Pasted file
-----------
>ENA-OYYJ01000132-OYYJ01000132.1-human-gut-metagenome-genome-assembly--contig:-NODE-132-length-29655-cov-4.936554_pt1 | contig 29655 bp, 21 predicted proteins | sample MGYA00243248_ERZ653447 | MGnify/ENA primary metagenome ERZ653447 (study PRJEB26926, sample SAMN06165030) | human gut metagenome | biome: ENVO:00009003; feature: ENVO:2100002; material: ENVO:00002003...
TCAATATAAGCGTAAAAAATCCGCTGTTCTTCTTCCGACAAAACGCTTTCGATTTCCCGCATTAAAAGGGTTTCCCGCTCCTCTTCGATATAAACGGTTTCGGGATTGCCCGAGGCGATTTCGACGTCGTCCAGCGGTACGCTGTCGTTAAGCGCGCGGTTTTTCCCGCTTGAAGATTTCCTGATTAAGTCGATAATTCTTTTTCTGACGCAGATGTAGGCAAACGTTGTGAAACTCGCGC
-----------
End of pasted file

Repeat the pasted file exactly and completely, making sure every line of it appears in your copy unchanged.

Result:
>ENA-OYYJ01000132-OYYJ01000132.1-human-gut-metagenome-genome-assembly--contig:-NODE-132-length-29655-cov-4.936554_pt1 | contig 29655 bp, 21 predicted proteins | sample MGYA00243248_ERZ653447 | MGnify/ENA primary metagenome ERZ653447 (study PRJEB26926, sample SAMN06165030) | human gut metagenome | biome: ENVO:00009003; feature: ENVO:2100002; material: ENVO:00002003...
TCAATATAAGCGTAAAAAATCCGCTGTTCTTCTTCCGACAAAACGCTTTCGATTTCCCGCATTAAAAGGGTTTCCCGCTCCTCTTCGATATAAACGGTTTCGGGATTGCCCGAGGCGATTTCGACGTCGTCCAGCGGTACGCTGTCGTTAAGCGCGCGGTTTTTCCCGCTTGAAGATTTCCTGATTAAGTCGATAATTCTTTTTCTGACGCAGATGTAGGCAAACGTTGTGAAACTCGCGC